Tuesday, 8 March 2016

The Stuart Prince - Rupert of the Rhine IV


Mary, Duchess of Richmond
The Enemy Within

Rupert was feared and the Parliamentarians found him odious; they made good use of PR, with leaflets circulating cataloguing his crimes. They painted him as sexually incontinent and accused him repeatedly of having a love affair with Mary[i], Duchess of Richmond, the wife of his closest friend[ii]. Mary and her husband James were Rupert’s staunch supporters at court, protecting him against the infighting of less favoured of Charles’ courtiers.

As the war progressed Rupert found it ever more difficult to fight for a cause wherein he found so many of the protagonists unsympathetic. Rupert loathed men like Digby, Wilmot and Goring and he found himself opposing the queen’s rigid sense of right and wrong.

Bristol Castle
Three Parliamentarian peers, the earls of Bedford, Clare and Holland, came to Oxford to beg forgiveness from Charles for fighting against him. Henrietta Maria told her husband to send the men back to the Parliamentarians; there should be no pardon for those who dared to rise up against their monarch.

Rupert was more pragmatic; pardoning the three men would reduce the numbers supporting the enemy and hopefully induce more men to cross the divide. Charles agreed with his nephew and pardoned the earls, upsetting his wife. Rupert had used up most of his goodwill with the royal couple; Charles was very reliant on Henrietta Maria who was not a fan of Rupert’s.

Following the fall of Bristol Rupert was awarded the governorship of the city. His enemies within the Royalist camp backed the Marquess of Hertford’s recommendation to give Sir Ralph Hopton the prize in return for his three victories. Charles was in a quandary, writing to Hopton;

‘We too much esteem our Nephew P. Rupert, to make him a means of putting any disrespect upon any Gentleman, especially one we esteem so much as you, than to give you any distaste.’[iii]

Rupert was allowed to remain governor, while Hopton was made his deputy; secretly Rupert allowed Hopton to govern the city as he saw fit.

Gloucester and More


Charles moved his army to Gloucester and told Rupert to demand the city’s surrender from the rebel commander, Colonel Edward Massey[iv]. Massey refused and the army set down to besiege the town. Rupert was not convinced of his uncle’s strategy, believing that it might be prudent to skirt the town and move onwards towards London.
Queen Henrietta Maria
Henrietta Maria blamed Rupert because her husband went to Gloucester with his army; she believed Rupert was stopping Charles returning to London. Henrietta felt isolated alone in her lodgings at Merton College, Oxford and was hurt by her impeachment on 21st June. Like Rupert she was very unpopular, not least for her religion, to which the queen hung as a lifeline. She saw it as her duty as a good Catholic to try and save those around her; something which had disastrous results.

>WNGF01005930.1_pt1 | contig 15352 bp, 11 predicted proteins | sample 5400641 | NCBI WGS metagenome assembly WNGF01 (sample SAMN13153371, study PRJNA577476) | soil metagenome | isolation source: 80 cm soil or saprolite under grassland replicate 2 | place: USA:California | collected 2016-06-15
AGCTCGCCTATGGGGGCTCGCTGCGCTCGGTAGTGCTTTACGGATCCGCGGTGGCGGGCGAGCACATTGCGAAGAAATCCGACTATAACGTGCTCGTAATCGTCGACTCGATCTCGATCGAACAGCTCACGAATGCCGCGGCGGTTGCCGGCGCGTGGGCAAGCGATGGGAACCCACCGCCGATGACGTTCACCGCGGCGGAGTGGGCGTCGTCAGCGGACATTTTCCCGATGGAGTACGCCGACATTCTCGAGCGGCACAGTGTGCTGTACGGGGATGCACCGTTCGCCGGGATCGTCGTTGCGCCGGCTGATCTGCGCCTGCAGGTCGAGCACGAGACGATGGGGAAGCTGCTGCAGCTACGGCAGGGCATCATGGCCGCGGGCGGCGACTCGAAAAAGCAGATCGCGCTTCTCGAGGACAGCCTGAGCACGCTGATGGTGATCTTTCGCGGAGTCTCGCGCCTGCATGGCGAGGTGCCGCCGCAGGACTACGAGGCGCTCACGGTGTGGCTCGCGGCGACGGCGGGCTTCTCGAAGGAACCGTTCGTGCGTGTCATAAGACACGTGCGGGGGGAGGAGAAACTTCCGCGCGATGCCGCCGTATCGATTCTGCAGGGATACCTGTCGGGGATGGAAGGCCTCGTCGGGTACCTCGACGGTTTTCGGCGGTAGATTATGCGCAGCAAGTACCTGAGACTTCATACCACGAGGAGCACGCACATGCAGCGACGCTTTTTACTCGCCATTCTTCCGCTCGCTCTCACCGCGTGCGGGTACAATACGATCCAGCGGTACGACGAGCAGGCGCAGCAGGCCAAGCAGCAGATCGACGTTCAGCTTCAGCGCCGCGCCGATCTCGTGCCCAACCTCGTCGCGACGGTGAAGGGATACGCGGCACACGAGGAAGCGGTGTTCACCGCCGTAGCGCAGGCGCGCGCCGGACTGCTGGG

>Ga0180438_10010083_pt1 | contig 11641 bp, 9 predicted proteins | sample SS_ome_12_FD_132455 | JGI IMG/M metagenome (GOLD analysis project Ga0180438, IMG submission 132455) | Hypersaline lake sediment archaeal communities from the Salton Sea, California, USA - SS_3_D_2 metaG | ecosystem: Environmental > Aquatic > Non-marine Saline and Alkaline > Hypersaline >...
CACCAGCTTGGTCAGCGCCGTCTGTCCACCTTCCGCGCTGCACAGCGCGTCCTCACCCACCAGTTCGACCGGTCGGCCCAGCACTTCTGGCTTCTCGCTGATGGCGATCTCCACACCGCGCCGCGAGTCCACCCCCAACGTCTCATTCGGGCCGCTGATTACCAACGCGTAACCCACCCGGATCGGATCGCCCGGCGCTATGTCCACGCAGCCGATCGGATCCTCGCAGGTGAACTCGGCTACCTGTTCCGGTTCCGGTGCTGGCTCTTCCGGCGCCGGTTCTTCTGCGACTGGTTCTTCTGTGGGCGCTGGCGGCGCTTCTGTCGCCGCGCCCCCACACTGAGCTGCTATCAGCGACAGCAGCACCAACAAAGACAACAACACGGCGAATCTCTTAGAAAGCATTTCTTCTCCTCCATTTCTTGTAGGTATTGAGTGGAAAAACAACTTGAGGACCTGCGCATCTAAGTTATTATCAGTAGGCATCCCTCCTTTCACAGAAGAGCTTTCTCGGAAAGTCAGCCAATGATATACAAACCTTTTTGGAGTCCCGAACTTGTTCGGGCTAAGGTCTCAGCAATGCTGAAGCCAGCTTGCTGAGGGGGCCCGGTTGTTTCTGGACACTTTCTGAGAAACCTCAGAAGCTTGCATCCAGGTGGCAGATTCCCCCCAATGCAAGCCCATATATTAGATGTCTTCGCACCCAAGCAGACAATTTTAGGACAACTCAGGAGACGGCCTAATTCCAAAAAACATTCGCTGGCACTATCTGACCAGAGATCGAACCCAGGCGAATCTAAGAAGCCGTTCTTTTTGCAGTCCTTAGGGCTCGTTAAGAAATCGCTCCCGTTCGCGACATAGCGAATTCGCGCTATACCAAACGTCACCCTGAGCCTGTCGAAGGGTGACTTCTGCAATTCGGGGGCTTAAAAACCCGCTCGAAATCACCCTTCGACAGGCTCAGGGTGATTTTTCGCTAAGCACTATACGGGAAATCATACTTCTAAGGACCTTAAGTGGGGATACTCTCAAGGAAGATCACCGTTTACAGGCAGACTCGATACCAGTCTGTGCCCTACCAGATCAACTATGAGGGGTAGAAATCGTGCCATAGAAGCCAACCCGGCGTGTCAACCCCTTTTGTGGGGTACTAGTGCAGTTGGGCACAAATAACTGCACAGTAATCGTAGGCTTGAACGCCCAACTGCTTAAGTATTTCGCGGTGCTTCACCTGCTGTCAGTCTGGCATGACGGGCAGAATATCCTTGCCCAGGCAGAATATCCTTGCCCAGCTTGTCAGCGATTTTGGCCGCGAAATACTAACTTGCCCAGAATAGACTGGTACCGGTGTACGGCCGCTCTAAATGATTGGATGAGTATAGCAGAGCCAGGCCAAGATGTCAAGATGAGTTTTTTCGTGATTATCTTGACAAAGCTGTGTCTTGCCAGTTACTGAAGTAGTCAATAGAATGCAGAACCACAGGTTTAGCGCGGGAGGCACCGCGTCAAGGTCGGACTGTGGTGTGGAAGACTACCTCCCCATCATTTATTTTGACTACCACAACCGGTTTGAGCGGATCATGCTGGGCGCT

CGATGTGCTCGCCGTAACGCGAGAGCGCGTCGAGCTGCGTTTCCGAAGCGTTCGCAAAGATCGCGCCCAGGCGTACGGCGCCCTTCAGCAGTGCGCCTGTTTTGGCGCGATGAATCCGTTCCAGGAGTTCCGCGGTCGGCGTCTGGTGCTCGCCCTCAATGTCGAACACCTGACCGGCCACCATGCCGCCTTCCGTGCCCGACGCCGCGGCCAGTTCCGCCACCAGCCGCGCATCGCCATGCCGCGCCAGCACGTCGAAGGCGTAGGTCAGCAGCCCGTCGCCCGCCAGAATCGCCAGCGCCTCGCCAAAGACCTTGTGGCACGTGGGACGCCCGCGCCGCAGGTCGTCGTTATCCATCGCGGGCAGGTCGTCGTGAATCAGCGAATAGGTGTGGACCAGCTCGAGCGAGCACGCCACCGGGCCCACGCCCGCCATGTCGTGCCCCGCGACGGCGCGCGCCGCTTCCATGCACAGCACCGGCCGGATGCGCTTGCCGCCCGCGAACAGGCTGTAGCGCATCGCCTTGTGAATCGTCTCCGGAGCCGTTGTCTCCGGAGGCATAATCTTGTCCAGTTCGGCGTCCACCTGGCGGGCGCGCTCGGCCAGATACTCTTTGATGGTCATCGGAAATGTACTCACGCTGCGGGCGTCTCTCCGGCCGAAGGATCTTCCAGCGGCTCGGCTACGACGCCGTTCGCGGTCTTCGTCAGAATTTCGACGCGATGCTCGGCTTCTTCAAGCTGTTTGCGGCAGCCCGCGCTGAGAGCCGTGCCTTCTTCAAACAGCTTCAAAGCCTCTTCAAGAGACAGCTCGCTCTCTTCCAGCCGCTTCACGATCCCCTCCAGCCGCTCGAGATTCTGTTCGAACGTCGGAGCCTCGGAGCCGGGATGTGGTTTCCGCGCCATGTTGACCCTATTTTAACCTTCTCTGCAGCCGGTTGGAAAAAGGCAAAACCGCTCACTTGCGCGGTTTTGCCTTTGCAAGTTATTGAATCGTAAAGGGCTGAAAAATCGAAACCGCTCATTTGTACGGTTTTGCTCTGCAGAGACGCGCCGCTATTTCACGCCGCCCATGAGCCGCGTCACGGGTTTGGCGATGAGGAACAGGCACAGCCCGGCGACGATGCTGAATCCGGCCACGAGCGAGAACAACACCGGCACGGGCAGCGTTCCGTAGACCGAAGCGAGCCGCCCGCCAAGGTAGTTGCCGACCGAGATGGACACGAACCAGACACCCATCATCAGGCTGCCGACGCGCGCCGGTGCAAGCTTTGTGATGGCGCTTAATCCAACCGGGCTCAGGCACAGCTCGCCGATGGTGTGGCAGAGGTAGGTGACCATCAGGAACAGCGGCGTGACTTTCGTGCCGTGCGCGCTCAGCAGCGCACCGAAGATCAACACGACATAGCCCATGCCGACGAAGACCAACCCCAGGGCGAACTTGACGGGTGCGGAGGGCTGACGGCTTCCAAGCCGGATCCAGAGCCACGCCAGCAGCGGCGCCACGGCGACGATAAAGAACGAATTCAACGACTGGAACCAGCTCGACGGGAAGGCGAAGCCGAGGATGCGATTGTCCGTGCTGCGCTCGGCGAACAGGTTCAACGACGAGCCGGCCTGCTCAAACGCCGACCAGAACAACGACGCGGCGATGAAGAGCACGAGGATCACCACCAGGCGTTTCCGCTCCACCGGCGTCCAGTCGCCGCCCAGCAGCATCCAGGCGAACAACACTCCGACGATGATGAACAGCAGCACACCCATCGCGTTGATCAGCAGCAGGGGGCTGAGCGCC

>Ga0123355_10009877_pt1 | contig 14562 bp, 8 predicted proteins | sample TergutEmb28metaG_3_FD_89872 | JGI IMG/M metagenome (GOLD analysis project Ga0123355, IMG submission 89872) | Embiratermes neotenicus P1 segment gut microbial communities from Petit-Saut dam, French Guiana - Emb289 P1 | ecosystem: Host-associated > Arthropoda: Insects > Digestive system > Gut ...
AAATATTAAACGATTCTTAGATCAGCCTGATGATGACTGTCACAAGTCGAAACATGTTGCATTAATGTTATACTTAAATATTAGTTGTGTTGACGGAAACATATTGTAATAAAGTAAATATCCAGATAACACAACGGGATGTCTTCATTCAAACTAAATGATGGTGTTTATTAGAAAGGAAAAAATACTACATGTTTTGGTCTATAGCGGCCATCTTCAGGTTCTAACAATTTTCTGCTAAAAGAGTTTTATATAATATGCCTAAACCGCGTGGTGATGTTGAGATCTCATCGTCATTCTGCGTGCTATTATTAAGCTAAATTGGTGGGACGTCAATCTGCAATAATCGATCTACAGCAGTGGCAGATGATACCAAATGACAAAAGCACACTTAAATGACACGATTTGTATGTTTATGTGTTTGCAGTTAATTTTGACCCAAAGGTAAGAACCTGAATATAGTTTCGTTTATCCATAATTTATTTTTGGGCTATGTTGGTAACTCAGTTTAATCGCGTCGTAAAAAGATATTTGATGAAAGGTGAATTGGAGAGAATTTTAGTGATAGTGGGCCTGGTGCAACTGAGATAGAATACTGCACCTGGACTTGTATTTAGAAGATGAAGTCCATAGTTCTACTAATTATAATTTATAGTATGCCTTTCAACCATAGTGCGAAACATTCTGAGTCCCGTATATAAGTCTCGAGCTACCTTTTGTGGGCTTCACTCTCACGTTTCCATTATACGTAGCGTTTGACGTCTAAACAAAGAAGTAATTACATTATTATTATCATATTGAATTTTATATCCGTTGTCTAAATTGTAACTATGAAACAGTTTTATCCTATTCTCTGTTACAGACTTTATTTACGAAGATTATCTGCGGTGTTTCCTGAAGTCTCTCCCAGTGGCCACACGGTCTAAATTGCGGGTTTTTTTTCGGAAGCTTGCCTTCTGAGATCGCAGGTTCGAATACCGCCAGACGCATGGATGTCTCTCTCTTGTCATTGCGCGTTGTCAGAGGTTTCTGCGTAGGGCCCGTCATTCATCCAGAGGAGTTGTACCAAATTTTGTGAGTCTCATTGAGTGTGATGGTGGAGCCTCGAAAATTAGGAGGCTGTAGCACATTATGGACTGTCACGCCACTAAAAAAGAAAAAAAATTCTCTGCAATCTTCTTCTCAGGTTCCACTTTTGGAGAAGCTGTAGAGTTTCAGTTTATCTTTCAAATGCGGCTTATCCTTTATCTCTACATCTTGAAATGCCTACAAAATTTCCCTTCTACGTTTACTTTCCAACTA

A poor influence on her husband Henrietta Maria was also vilified by the Parliamentarian broadsides;

‘Who went to the Brokers with the Jewels of the crown, and the cupboard of gold plate? Who bought pocket-pistols, barrels of powder, and many such pretty toys to destroy the Protestants Was it Queen Mary? The very same.’[v]

Gloucester remained defiant and the siege was not lifted until early September when the Royalists learned that the Earl of Essex was en route to relieve the town with an army of 14,000. Rupert tried pressed an attack on the relief army at Stow-on-the-Wold, but was repulsed.

Essex slipped into Gloucester and managed to persuade Charles that he intended to return to London via Worcestershire. Charles obligingly moved his army to Evesham and Essex moved quickly over to Cirencester and retook the town Rupert has taken earlier in the year. Essex then began his return journey to London. Rupert caught up with the Parliamentarians at Aldbourne Chase[vi] but was beaten off. Rupert’s troops sped to reach Newbury first and occupied the town.

Newbury and Beyond

Newbury and surrounding countryside
Charles brought up his army to Newbury and resolved to fight the next day; 20th September. His optimism was reinforced by the arrival of fresh troops from Oxford. The battle on the morrow resulted in a conclusive victory for Essex, who was aided by the opposing side’s shortage of ammunition[vii]. Rupert’s cavalry were hampered by the hedges and hillocks around the site of the battle.

‘The Earl of Essex did break both the head and the heart of the King’s Army at Newbury.’[viii]

Rupert had opposed the fighting, knowing the problems his men faced and aware that Essex’s men would make the most of the terrain. The battle was one of the turning points of the war and Charles would never again be in a position to defeat the opposition in the field and give himself a clear run on London.

Donnington Castle